Baker’s misguided early education cuts

Governor's words of support not matched by his budget deeds

THERE HAS BEEN a lot of talk about Gov. Charlie Baker’s education budget vetoes. Even national news outlets chimed in, making strange points about how this is somehow the fault of Massachusetts Democrats for choosing Martha Coakley last year as our nominee. However uninformed the author must be about Massachusetts, and despite the tired lines about Coakley, there is a point in there. We need to talk seriously about the future of early education in Massachusetts.

Legislators in the Massachusetts House seem to agree, which is why I’m thankful that the governor’s cut to a program expanding full-day kindergarten was overridden in the House, 155-0.

It shouldn’t be surprising to anyone that Gov. Baker, upon signing the 2016 budget, cut nearly $5.1 million from early education and razed a program to expand full-day kindergarten. Disappointing, yes, but far from surprising. Baker has never really been a supporter of early education.

During last year’s campaign, Martha Coakley made it very clear that she was committed to expanding early education. She reinforced this by pledging to eliminate the waiting list of over 17,000 low-income children seeking subsidized pre-kindergarten  slots. Then-candidate Baker, while saying he supports shrinking the list, turned down the opportunity to make the pledge.

Baker has frequently expressed skepticism of early childhood education. However, his central argument is that the benefits of pre-kindergarten may vanish by grade 3 if not supported by a strong K-12 system.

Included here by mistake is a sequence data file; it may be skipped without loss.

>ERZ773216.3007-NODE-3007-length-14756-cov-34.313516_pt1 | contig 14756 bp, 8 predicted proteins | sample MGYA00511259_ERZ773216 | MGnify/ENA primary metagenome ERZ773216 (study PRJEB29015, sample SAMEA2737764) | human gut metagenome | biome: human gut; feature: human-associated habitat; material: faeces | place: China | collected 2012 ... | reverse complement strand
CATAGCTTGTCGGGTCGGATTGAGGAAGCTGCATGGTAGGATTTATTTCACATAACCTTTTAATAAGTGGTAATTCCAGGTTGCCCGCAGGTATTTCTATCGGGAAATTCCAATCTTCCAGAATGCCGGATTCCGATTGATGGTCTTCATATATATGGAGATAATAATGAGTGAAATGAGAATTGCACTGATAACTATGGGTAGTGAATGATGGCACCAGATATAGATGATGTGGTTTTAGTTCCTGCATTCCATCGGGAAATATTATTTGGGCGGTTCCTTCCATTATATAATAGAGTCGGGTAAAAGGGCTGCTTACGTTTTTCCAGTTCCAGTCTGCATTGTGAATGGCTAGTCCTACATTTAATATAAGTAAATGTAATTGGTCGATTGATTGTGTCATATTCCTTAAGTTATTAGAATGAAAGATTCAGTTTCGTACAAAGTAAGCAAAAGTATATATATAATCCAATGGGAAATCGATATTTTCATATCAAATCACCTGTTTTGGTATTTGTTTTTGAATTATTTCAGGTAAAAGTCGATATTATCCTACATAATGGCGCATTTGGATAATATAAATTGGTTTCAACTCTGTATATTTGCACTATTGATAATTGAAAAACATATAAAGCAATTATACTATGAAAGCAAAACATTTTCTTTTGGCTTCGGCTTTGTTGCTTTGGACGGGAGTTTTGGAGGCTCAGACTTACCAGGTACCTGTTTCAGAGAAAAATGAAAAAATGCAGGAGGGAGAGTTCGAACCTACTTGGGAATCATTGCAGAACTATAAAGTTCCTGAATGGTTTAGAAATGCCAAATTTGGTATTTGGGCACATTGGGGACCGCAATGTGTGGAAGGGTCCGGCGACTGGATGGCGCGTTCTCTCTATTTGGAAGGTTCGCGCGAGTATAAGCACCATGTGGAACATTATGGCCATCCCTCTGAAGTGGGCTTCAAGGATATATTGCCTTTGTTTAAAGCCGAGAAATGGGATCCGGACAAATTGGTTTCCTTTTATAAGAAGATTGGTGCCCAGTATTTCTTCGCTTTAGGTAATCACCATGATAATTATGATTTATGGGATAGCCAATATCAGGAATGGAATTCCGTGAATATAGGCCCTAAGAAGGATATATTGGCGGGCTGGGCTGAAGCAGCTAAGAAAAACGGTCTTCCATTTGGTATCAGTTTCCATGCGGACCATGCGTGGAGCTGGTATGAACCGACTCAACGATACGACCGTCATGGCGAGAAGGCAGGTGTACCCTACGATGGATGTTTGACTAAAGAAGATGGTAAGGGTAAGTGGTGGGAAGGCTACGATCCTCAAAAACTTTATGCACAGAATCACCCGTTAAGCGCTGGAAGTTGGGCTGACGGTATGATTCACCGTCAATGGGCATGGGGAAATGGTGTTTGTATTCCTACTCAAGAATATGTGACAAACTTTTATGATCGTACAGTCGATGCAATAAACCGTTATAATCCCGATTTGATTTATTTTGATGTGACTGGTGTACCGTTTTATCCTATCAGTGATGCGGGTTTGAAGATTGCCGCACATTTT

“We need to make sure there’s a runway here between pre-k into strong elementary and middle school and high school education,” Baker said back on the campaign trail.

Why, then, would he slash $17.5 million from an $18.5 million program to expand full-day kindergarten? Without that crucial funding, full-day kindergarten would eventually vanish from already cash-strapped school districts. Is kindergarten not a part of a strong K-12 system?

What about costs? Candidate Baker frequently cited costs when explaining his skepticism of early education. It certainly makes sense that with a waiting list 17,000 strong we should make sure we’re spending wisely to provide the highest number of seats to those who need them.

It is doubly concerning, then, that Gov. Baker fully vetoed another program that would do exactly that — establish best practices for cost control in state-subsidized early education services.

It’s easy to believe that something will not work if you’re keeping it from working, whether intentionally or unintentionally.

A MassINC poll conducted for WBUR found that not only do 73 percent of Massachusetts voters support comprehensive early childhood education, 53 percent of those surveyed said that they would even support raising taxes to fund it. It also goes without saying that Massachusetts families value the opportunity to send their kids to full-day kindergarten.

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We should encourage members of the state Senate follow the House and pass a veto override on Gov. Baker’s disastrous cuts to early education and full-day kindergarten. It’s clear that Baker doesn’t support early education, and that his skepticism has overruled Massachusetts voters.

This is our party’s issue. Despite what misguided news articles may say about her, Martha Coakley was our nominee. Her pledge to protect early education is reflective of our party’s commitment to education, and this should be a no-brainer for all of us. Let’s protect the meaningful progress that has already been made in education. If we don’t stand up and fight for these programs, then who will? It’s pretty obvious by now that Gov. Baker won’t.

Shakeir Gregory is a communications and policy intern at the Massachusetts office of Democrats for Education Reform.